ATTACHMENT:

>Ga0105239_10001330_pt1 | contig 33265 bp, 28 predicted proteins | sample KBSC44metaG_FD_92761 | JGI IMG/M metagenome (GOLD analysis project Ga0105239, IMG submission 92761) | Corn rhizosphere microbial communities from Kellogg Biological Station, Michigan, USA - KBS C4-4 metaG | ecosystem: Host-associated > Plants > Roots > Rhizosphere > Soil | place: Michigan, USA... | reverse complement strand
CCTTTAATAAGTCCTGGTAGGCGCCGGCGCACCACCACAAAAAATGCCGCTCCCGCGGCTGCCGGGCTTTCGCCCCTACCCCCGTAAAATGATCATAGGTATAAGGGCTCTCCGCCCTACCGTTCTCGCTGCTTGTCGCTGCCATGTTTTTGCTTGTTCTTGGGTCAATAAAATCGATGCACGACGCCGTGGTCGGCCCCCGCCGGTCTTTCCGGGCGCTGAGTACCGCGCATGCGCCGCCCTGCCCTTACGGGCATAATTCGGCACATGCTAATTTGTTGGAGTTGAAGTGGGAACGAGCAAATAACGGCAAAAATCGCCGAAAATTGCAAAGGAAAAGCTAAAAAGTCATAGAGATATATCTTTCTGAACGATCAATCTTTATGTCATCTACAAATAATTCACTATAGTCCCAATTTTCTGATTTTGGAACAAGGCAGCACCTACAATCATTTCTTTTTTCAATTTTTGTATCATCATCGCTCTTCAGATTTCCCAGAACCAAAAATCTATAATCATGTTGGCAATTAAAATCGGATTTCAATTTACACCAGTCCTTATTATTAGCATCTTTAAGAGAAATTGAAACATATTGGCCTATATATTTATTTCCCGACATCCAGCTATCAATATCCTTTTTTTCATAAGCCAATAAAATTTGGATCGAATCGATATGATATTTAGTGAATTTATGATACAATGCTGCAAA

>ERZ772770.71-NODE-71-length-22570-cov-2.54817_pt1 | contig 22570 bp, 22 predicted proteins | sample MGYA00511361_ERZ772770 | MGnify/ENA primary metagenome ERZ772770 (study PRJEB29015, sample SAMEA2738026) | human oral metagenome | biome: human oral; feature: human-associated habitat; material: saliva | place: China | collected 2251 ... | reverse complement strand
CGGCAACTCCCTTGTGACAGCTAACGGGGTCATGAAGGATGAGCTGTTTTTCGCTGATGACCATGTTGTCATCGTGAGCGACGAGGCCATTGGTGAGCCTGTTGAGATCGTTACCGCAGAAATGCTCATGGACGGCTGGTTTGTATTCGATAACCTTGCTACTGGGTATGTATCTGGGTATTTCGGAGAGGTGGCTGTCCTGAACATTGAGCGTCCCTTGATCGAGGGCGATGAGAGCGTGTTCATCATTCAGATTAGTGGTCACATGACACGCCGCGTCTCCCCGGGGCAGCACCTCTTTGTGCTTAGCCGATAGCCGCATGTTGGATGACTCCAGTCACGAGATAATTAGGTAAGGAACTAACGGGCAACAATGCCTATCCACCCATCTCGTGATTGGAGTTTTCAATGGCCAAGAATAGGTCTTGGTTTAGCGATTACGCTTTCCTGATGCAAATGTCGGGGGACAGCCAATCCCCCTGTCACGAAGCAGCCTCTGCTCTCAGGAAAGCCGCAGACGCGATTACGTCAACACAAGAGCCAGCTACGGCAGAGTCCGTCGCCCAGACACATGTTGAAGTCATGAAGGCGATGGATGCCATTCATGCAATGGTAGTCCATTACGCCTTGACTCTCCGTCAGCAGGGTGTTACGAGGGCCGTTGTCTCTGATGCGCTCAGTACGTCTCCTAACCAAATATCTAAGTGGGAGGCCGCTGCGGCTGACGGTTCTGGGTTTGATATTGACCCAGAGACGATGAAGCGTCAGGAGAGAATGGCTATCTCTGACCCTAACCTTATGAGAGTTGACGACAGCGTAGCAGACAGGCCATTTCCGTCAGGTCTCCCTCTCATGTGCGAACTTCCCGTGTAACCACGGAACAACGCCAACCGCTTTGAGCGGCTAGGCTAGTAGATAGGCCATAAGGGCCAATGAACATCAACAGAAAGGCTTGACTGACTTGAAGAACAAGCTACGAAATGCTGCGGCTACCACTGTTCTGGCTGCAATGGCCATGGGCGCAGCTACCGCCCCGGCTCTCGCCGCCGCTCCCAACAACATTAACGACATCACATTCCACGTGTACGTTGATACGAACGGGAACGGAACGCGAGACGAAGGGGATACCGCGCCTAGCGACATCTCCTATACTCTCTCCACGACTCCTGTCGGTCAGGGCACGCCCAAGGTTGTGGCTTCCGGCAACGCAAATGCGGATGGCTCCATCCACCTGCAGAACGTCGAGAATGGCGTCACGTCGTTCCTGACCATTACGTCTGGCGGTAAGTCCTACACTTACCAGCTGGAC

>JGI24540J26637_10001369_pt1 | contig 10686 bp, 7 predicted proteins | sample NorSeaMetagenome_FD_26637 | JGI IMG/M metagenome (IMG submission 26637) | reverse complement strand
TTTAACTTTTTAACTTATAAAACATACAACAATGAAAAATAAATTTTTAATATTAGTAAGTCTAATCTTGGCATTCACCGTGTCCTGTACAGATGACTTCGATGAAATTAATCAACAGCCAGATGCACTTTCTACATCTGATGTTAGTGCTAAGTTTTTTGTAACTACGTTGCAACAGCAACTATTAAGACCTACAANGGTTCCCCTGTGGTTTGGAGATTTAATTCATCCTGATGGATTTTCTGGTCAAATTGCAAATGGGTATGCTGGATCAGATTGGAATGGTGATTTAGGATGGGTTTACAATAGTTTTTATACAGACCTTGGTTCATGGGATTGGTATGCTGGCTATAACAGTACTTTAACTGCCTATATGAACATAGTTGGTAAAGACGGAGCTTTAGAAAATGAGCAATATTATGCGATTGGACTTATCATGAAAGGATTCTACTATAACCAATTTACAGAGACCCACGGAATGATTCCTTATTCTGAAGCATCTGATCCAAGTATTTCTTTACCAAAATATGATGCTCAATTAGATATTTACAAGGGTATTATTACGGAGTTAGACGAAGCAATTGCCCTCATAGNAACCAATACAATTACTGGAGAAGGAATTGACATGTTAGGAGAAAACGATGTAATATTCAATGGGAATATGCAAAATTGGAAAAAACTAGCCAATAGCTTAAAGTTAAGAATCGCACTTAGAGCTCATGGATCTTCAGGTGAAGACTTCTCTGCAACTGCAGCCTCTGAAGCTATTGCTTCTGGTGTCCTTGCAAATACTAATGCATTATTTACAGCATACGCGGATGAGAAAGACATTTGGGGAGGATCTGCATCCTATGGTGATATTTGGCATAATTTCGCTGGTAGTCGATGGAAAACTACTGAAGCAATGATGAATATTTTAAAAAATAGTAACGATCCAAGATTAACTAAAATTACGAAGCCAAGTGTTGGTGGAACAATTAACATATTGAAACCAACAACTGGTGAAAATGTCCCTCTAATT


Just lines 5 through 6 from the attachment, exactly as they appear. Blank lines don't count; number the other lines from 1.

>JGI24540J26637_10001369_pt1 | contig 10686 bp, 7 predicted proteins | sample NorSeaMetagenome_FD_26637 | JGI IMG/M metagenome (IMG submission 26637) | reverse complement strand
TTTAACTTTTTAACTTATAAAACATACAACAATGAAAAATAAATTTTTAATATTAGTAAGTCTAATCTTGGCATTCACCGTGTCCTGTACAGATGACTTCGATGAAATTAATCAACAGCCAGATGCACTTTCTACATCTGATGTTAGTGCTAAGTTTTTTGTAACTACGTTGCAACAGCAACTATTAAGACCTACAANGGTTCCCCTGTGGTTTGGAGATTTAATTCATCCTGATGGATTTTCTGGTCAAATTGCAAATGGGTATGCTGGATCAGATTGGAATGGTGATTTAGGATGGGTTTACAATAGTTTTTATACAGACCTTGGTTCATGGGATTGGTATGCTGGCTATAACAGTACTTTAACTGCCTATATGAACATAGTTGGTAAAGACGGAGCTTTAGAAAATGAGCAATATTATGCGATTGGACTTATCATGAAAGGATTCTACTATAACCAATTTACAGAGACCCACGGAATGATTCCTTATTCTGAAGCATCTGATCCAAGTATTTCTTTACCAAAATATGATGCTCAATTAGATATTTACAAGGGTATTATTACGGAGTTAGACGAAGCAATTGCCCTCATAGNAACCAATACAATTACTGGAGAAGGAATTGACATGTTAGGAGAAAACGATGTAATATTCAATGGGAATATGCAAAATTGGAAAAAACTAGCCAATAGCTTAAAGTTAAGAATCGCACTTAGAGCTCATGGATCTTCAGGTGAAGACTTCTCTGCAACTGCAGCCTCTGAAGCTATTGCTTCTGGTGTCCTTGCAAATACTAATGCATTATTTACAGCATACGCGGATGAGAAAGACATTTGGGGAGGATCTGCATCCTATGGTGATATTTGGCATAATTTCGCTGGTAGTCGATGGAAAACTACTGAAGCAATGATGAATATTTTAAAAAATAGTAACGATCCAAGATTAACTAAAATTACGAAGCCAAGTGTTGGTGGAACAATTAACATATTGAAACCAACAACTGGTGAAAATGTCCCTCTAATT